NIKKI HALEY, U.S. AMBASSADOR TO THE U.N.: I think that you can ask him. Everybody is trying to nitpick what he says and what he doesn't. But talk is one thing, actions are another. He confronted President Putin. He made it the first thing he talked about. And we have to now see where it goes from here.


WHITFIELD: Alice, does it add to the confusion that you people around him are speaking about it, but President Trump is not speaking about it?

ALICE STEWART, CNN POLITICAL COMMENTATOR: My first point is I don't know why everyone is so quick to believe a Russian Dictator Vladimir Putin over our own Secretary of State Rex Tillerson.


WHITFIELD: Because just a couple days prior, it was the president of the United States who said, you know, it could have been Russia, could have been other countries. He undermined the U.S. intelligence community on a world stage and then went behind closed doors with Putin.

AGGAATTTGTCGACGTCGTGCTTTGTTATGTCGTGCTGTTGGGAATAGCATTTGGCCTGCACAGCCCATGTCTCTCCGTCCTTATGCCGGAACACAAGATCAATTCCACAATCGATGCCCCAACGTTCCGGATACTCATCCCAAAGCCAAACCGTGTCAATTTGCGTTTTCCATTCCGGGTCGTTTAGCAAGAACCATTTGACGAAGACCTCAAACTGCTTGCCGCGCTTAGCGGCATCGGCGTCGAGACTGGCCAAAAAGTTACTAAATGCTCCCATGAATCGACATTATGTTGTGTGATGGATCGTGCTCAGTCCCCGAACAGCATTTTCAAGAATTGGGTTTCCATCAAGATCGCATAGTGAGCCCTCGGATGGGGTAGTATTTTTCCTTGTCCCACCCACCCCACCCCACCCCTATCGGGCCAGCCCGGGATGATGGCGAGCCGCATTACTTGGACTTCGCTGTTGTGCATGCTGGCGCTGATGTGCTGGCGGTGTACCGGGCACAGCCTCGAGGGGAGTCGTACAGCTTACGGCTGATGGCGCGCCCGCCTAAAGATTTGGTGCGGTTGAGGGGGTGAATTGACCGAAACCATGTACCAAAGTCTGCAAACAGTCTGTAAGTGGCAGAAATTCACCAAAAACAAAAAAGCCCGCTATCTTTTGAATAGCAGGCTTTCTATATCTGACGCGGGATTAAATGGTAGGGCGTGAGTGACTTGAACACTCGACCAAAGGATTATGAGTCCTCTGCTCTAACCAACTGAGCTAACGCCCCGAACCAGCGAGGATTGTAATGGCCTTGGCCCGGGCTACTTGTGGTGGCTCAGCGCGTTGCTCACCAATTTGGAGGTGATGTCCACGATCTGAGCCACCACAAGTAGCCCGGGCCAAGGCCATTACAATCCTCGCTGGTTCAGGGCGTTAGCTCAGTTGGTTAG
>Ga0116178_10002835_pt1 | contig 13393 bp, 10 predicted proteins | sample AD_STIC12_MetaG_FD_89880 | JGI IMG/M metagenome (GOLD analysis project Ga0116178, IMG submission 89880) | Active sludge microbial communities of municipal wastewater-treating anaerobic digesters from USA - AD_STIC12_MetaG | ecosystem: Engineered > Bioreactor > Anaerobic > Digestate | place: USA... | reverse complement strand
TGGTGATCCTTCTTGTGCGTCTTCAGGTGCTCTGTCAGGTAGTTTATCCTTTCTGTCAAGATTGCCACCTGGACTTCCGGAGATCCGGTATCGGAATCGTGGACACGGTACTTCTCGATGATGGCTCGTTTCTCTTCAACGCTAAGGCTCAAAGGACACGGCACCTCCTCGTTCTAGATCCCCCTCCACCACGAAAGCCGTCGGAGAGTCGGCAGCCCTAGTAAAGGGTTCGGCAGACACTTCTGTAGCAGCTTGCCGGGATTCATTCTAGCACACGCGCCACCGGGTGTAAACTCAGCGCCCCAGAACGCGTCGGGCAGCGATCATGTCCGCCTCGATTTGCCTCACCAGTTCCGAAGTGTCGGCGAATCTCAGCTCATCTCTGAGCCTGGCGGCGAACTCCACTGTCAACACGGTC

STEWART: And he went behind closed doors and the first topic he brought up and repeatedly, pushed Vladimir Putin on the topic of Russian interference. And I think we have to remember the word of Secretary Tillerson who said that they pushed hard on this issue. And he said, if we don't resolve this issue, it will be a hindrance moving forward.

WHITFIELD: Should we now hear from the president, since you've got Putin saying one thing and Rex Tillerson saying another? Wouldn't it be more credible if we heard from Donald Trump himself on what was really said?

STEWART: I'm sure in the right time, we will hear from him. But as it stands now, our secretary of state, there's no better voice on the meeting. He was in the meeting and he gave us a readout of what they said. And they talked about the need to work together and bring together information in order to bring about noninterference in our election process in the future.